By MELODY JAMESON
SUN CITY CENTER – Members of the Community Association here may have voted down major improvements proposed by their elected officials, but the prevailing opposition still simmers.
And the current form of the continuing opposition — a circulating anonymous petition – is being vigorously disputed by the CA Board of Director’s president based on its miss-statements of facts.
In mid-February, CA members voted against a suggested capital improvements program that would have produced two new Central Campus buildings for multiple functions plus other enhancements, financed now with a $2.4 million bank loan and repaid over the next 10 years with accruing fees from anticipated sales of homes to first time buyers.
The CA board proposal, aimed at taking advantage of historically low interest rates and currently low construction costs, also included acquisition of approximately five acres of the now-closed North Lakes Golf Course from its owner, Canada-based ClubLink Enterprises, Limited.
The small acreage abutting the Central Campus’ north edge was to have accommodated new construction without forcing relocation of long- established campus features. Since defeat of the capital investment program it has been earmarked to facilitate expanded parking for Atrium and Fitness Center users.
Details related to transfer of the former golf course property to the CA were outlined originally in a Letter of Intent to ClubLink dated December 30, 2011. The transaction agreement does not involve any purchase monies, but would make certain concessions to the golf course owner which have been maintained in the so-called 1984 Agreement binding both developers and the association for the last 28 years.
Enter the anonymous petition. This signature document seeks CA member support to mandate a vote by the membership either approving or disapproving terms and conditions set forth in the Letter of Intent.
The petition itself does not bear any sponsoring names, either of individuals or of an organization. However, it may have stemmed from a letter to ClubLink dated January 20, 2012, and signed by Edwin Jacobs, an attorney, SCC resident and one-time candidate for CA director.
In his January communication to ClubLink, Jacobs asserts that in his view directors are not authorized to make the commitments contained in the December Letter of Intent. Jacobs refers to sections of the CA Articles of Incorporation, its By-laws, its Declaration of Covenants, the 1984 Agreement as well as Florida law as supporting his contentions, but does not quote those sections.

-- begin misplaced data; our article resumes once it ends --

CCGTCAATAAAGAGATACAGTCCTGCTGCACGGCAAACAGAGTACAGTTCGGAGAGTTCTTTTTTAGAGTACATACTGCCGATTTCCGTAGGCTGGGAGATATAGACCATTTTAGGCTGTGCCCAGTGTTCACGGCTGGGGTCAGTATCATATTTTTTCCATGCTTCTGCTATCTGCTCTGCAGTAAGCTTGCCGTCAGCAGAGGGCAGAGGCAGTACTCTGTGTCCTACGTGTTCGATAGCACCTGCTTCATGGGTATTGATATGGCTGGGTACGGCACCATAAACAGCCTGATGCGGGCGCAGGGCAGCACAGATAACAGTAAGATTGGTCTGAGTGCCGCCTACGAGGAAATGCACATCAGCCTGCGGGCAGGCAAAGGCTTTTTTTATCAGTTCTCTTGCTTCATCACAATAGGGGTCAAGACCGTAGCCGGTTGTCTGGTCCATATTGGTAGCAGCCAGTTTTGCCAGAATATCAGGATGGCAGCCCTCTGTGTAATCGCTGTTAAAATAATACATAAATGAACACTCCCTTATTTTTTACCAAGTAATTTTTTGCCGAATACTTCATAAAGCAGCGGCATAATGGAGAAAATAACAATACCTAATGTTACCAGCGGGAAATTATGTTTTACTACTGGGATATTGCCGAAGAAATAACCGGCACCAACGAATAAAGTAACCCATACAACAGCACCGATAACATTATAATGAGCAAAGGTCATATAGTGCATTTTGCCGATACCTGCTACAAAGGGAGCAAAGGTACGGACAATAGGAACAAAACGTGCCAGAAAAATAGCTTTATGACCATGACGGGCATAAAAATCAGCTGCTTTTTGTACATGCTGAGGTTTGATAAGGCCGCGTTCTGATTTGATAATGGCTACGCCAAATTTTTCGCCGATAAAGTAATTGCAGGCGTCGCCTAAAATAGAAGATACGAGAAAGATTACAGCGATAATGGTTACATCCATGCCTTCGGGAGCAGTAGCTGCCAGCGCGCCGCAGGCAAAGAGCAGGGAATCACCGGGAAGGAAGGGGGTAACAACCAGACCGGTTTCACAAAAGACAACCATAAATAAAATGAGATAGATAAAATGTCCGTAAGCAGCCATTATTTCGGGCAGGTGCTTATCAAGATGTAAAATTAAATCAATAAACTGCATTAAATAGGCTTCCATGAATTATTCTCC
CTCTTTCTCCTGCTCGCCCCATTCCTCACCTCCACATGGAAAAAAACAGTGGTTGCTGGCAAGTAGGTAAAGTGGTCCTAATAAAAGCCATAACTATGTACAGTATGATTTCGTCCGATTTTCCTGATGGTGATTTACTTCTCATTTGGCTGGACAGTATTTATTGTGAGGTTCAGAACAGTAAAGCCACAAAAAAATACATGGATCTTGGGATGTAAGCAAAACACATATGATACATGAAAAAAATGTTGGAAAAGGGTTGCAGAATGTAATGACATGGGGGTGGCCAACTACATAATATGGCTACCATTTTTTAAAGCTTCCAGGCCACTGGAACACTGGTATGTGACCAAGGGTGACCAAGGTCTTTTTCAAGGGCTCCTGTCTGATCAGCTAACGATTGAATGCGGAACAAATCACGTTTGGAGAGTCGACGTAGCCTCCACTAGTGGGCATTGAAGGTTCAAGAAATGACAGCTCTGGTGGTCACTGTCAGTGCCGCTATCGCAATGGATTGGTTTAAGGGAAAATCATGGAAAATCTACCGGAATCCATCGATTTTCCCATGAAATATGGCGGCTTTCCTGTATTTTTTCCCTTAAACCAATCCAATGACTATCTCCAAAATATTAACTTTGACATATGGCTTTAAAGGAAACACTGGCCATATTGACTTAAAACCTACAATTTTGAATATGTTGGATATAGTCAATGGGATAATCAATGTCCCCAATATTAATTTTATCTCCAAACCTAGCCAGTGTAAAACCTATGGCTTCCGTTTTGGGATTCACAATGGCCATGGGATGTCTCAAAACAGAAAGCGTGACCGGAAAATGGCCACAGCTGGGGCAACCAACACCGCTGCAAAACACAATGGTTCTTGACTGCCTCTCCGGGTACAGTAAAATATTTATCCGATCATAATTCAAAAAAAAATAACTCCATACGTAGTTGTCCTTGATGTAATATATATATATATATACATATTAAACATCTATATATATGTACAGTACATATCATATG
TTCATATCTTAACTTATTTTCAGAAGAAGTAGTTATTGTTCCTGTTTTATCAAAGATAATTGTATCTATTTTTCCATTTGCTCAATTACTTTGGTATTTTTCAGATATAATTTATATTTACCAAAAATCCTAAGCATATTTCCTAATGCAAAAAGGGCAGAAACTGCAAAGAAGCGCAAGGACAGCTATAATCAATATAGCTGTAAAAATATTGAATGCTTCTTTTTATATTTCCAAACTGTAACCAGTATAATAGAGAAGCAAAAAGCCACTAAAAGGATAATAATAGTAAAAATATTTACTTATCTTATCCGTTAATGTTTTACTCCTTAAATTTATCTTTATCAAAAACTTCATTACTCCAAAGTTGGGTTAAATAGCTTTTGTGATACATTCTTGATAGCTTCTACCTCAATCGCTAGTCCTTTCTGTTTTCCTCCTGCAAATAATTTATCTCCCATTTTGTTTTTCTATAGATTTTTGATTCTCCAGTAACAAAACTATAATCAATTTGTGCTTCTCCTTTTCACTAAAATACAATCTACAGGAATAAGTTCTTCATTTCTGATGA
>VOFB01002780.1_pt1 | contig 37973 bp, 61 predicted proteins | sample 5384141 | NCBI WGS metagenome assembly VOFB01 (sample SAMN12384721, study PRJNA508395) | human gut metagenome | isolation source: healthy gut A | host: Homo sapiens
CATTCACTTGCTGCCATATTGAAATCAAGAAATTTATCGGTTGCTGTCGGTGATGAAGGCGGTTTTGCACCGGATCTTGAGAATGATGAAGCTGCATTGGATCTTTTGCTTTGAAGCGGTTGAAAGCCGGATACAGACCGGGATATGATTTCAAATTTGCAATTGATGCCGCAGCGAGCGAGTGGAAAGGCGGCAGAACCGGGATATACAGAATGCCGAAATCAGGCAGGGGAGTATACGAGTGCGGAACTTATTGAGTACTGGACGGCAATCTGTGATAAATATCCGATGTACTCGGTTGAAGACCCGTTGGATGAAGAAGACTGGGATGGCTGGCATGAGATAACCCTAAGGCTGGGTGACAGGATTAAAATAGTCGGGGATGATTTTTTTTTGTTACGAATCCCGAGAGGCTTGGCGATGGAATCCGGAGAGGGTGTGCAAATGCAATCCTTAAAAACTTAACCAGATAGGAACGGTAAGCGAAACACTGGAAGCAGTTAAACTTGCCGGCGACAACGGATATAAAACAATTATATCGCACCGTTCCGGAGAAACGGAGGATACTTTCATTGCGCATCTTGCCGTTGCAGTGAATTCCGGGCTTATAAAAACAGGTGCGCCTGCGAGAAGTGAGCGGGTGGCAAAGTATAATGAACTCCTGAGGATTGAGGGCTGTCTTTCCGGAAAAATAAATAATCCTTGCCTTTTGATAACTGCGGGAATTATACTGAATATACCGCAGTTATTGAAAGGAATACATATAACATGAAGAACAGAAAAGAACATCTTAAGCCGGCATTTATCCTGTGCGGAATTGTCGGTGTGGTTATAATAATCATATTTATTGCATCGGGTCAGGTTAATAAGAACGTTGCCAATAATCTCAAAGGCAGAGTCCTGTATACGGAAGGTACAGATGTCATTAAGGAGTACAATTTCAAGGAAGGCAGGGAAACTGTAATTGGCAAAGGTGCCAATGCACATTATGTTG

CA President Ed Barnes does, however, as he points to “distortions” contained in the petition. The document, for example, refers to “PURCHASE” of 5.5 acres at the south end of the North Lakes course. Actually, though, the acquisition transaction does not involve purchase money and the Letter of Intent clearly so states, Barnes said. The “Purchase Price” in the LOI is stated as “Zero (0) Dollars.”
Another untruth in the petition is its declaration that proposed parking lot expansion will cost $800,000. This is patently untrue and there is no basis for such an estimated cost, Barnes added. “We have not yet obtained bids for the project,” he emphasized.
The parking expansion being considered would involve relocating the short paved roadway running from North Pebble Beach Blvd. to current Atrium building parking by about 10 feet to the north, adding vehicle spaces in the opened-up area. It has been calculated that about 150 badly-needed additional spaces could be made available, Barnes noted. He added that relocating the existing roadway, preparing the recovered ground, as well as reconfiguring and restriping existing parking areas might run in the $300,000 neighborhood – “far less than figures used in the petition.”
The CA president noted, too, that gift of the five north course acres to the association has mistakenly suggested to some members that the entire acreage could be developed for additional housing. However, the reality is that the number of homes that could be built on the north side of the community was and is controlled by the original, official, filed site development plan. The number allowed has been met, Barnes said, and cannot now be exceeded. A lengthy process involving formal modification of the site plan and approvals at the county level in concert with community support would be required to increase the number of housing units, he added.
Regarding CA authorizations, Barnes pointed out that Article X in the CA Articles of Incorporation specifically permits the board to spend up to 15 % of its operating budget without membership approvals. In 2012, that percentage is $420,000 and no part of the LOI transactions contemplated exceed that amount, he added.
Moreover, the board president noted that the 1984 Agreement has been modified five times during the years since its inception without membership approvals and its Article XXII “states that it can be modified by a written agreement duly executed on the behalf of the parties” to it. Additionally, CA By-Laws, XII, Section 4, enable it to establish operating policies which do not require membership approval.
Barnes said a copy of the petition bearing at least 100 signatures has been received and currently is being verified.
The Observer endeavored repeatedly to contact residents known to oppose the capital improvements projects for comment. Ken Stephens, an outspoken questioner during months leading to the vote, referred inquiries about the petition to Jacobs and to Lynn Mooney, a local Realtor. The Observer missed making connections with each of them.
Stephens, who lives in the Renaissance section, noted that the petition was not widely embraced in his neighborhood, possibly because it was perceived as not affecting residents on the south side of the community.
Copyright 2012 Melody Jameson